Renowned opera singer and educator Simon Estes was born on March 2, 1938, in Centerville, Iowa. Estes is the youngest of three siblings. Raised in a spiritually-centered family, Estes sang in his church choir as a young boy and throughout his young educational years.
Estes began his university career as a pre-med student in 1957 at the University of Iowa. In 1961, a voice teacher, Mr. Charles Kellis, heard Estes sing in one of the university choirs. Kellis introduced Estes to several classical recordings which led Estes to change his professional career path to singing. Upon graduating from the University of Iowa, Estes enrolled in the Juilliard School in 1964. In 1965, he received a music grant from the NAACP and the New York City Trust Fund to audition for the role of Ramfis in Aida. Estes was cast in the role, and made his professional debut at the Deutsche Opera in Berlin. He later won third prize in the Munich International Music Competition in 1965 and the bronze medal at the 1966 Tchaikovsky Competition in Moscow. Also in 1966, President Lyndon B. Johnson invited Estes to sing at the White House.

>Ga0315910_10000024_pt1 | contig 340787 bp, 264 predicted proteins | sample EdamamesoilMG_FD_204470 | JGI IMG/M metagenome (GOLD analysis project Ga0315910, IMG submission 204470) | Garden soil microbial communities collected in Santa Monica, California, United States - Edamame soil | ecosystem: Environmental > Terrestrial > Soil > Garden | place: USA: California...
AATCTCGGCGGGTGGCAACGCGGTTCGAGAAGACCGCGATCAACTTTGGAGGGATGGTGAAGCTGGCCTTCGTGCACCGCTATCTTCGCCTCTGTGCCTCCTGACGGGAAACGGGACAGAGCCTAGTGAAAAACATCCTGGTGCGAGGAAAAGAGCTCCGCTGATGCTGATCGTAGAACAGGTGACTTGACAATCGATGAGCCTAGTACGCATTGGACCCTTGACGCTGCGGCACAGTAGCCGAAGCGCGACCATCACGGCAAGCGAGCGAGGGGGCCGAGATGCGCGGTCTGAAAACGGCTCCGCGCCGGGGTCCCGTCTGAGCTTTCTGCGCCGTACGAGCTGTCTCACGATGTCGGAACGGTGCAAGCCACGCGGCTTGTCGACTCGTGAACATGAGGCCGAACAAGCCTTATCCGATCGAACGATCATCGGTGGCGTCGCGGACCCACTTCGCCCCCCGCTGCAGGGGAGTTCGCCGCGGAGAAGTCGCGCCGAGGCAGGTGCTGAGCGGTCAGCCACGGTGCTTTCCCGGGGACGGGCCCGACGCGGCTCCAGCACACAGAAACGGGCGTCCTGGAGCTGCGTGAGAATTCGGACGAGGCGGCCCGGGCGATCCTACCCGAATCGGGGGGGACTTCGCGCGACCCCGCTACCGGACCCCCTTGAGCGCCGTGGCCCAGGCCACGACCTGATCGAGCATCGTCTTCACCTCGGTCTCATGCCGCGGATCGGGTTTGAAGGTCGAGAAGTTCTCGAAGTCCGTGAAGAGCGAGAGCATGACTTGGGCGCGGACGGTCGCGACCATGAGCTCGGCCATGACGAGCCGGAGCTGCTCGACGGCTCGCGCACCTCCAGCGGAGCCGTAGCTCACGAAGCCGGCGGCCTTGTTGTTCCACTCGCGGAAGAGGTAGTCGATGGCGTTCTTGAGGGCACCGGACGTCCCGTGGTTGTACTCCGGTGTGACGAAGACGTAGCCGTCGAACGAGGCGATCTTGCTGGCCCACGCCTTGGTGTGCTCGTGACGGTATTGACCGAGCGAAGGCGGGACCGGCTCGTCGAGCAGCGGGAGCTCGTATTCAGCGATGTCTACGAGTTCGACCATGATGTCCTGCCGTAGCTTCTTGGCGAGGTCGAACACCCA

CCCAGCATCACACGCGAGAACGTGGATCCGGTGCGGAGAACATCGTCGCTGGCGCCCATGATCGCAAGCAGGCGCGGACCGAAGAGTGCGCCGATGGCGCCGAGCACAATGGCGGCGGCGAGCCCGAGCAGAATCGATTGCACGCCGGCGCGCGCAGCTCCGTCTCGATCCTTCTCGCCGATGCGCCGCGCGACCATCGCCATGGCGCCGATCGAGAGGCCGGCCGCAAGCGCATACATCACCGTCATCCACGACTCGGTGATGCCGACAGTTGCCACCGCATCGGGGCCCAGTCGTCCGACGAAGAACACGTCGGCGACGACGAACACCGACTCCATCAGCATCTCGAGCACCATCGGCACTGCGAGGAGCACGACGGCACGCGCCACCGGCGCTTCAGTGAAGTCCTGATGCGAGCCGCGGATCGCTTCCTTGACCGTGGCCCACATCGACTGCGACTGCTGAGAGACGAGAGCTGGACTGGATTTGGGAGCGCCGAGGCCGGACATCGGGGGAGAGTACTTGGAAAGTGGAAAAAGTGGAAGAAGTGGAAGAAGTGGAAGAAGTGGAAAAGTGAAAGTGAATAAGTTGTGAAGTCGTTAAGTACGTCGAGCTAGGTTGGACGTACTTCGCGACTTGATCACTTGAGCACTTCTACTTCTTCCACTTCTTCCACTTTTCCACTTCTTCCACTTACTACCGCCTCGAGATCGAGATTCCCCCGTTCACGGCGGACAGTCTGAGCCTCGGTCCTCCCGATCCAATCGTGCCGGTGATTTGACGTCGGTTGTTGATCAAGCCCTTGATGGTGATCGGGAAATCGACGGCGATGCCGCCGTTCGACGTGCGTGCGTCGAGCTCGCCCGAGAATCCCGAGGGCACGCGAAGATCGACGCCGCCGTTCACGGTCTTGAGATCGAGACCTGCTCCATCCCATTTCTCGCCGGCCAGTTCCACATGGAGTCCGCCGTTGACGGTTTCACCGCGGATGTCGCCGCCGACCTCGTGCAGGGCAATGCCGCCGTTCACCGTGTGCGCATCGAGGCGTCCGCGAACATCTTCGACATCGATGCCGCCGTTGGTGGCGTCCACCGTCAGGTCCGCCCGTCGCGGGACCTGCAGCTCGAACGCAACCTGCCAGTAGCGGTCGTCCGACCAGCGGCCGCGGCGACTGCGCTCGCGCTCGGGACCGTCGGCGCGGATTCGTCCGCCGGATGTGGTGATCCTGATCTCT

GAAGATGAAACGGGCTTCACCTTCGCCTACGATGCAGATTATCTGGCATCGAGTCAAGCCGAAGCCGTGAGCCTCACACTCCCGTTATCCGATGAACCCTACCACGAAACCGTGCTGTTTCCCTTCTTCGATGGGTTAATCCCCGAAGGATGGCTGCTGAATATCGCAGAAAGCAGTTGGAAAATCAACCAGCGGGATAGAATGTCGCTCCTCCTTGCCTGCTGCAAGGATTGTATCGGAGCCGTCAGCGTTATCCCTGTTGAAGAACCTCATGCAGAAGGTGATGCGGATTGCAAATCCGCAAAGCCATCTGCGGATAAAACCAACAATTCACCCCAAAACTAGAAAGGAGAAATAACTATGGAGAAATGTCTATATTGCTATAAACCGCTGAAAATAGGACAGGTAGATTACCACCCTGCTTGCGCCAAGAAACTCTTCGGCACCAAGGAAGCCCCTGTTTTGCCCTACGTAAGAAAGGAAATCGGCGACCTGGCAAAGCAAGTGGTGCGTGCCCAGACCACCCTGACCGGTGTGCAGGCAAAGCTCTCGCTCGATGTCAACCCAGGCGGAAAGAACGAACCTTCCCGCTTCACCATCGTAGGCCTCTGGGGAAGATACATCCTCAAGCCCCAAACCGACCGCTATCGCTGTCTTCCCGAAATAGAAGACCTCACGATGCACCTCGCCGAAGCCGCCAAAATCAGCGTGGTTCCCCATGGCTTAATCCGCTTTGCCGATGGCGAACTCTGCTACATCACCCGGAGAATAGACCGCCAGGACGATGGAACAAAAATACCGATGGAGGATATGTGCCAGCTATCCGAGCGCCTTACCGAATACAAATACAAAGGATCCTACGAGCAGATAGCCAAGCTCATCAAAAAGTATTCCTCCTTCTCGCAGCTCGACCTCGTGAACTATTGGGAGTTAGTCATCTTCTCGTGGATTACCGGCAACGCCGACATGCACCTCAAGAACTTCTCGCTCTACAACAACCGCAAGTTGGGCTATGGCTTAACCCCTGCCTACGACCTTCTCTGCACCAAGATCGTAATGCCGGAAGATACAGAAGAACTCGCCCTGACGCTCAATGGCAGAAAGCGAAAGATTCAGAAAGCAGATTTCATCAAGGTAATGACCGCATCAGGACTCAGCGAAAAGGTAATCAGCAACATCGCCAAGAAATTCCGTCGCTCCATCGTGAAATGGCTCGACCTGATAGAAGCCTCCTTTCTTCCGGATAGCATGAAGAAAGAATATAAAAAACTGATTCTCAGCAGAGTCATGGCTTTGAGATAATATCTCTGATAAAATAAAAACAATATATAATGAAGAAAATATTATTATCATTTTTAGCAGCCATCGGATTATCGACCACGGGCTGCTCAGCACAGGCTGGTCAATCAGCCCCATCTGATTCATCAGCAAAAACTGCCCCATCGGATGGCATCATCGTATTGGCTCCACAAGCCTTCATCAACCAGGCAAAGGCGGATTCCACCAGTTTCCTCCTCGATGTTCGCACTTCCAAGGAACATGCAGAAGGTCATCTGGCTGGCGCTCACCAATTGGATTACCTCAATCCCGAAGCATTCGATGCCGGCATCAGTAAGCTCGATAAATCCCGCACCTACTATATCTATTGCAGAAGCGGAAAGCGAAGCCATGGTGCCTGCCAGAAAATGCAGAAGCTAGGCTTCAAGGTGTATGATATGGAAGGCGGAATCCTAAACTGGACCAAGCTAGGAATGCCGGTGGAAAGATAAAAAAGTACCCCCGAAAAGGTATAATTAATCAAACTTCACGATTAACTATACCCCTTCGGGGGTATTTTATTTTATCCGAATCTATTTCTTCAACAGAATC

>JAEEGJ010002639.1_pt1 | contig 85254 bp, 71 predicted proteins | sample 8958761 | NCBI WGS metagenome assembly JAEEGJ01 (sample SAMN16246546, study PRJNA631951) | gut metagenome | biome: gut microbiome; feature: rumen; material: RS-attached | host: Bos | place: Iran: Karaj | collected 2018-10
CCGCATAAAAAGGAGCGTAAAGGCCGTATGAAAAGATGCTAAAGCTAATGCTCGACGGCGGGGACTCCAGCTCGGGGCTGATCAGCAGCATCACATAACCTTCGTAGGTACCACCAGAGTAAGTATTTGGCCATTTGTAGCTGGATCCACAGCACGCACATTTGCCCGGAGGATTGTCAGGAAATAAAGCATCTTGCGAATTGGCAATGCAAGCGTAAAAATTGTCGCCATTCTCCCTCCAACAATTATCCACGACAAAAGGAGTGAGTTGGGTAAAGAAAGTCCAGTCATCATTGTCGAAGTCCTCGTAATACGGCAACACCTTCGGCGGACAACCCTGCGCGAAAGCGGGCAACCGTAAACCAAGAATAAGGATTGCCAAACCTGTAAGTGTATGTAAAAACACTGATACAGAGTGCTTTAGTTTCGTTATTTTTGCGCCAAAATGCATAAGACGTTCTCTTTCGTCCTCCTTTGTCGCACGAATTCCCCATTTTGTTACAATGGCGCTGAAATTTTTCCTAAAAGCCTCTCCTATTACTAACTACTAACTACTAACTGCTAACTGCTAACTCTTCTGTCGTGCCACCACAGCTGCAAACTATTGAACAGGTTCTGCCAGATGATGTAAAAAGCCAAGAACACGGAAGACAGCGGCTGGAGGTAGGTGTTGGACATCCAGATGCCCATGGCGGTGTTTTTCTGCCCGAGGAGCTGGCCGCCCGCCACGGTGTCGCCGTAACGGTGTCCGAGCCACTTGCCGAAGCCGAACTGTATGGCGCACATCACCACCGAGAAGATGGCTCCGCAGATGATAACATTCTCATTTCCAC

Estes has performed at many major opera houses around the world, and with top opera singers including Leontyne Price and Luciano Pavarotti. Some of his most memorable operatic performances have been performing for Archbishop Desmond Tutu in Cape Town, South Africa, and in The Flying Dutchman and Porgy and Bess. Estes also sang at the 1999 Nobel Prize Committee where he was introduced to Nelson Mandela.
In 1999, Estes published his autobiography, Simon Estes: In His Own Voice. Estes has worked as a voice, humanities, and foreign language professor at Iowa State University, Boston University, and Wartburg College. He has also established several foundations including the Simon Estes Iowa Educational Foundation; The Simon Estes Music High School near Cape Town, South Africa; and the Switzerland-based Simon Estes International Foundation for Children.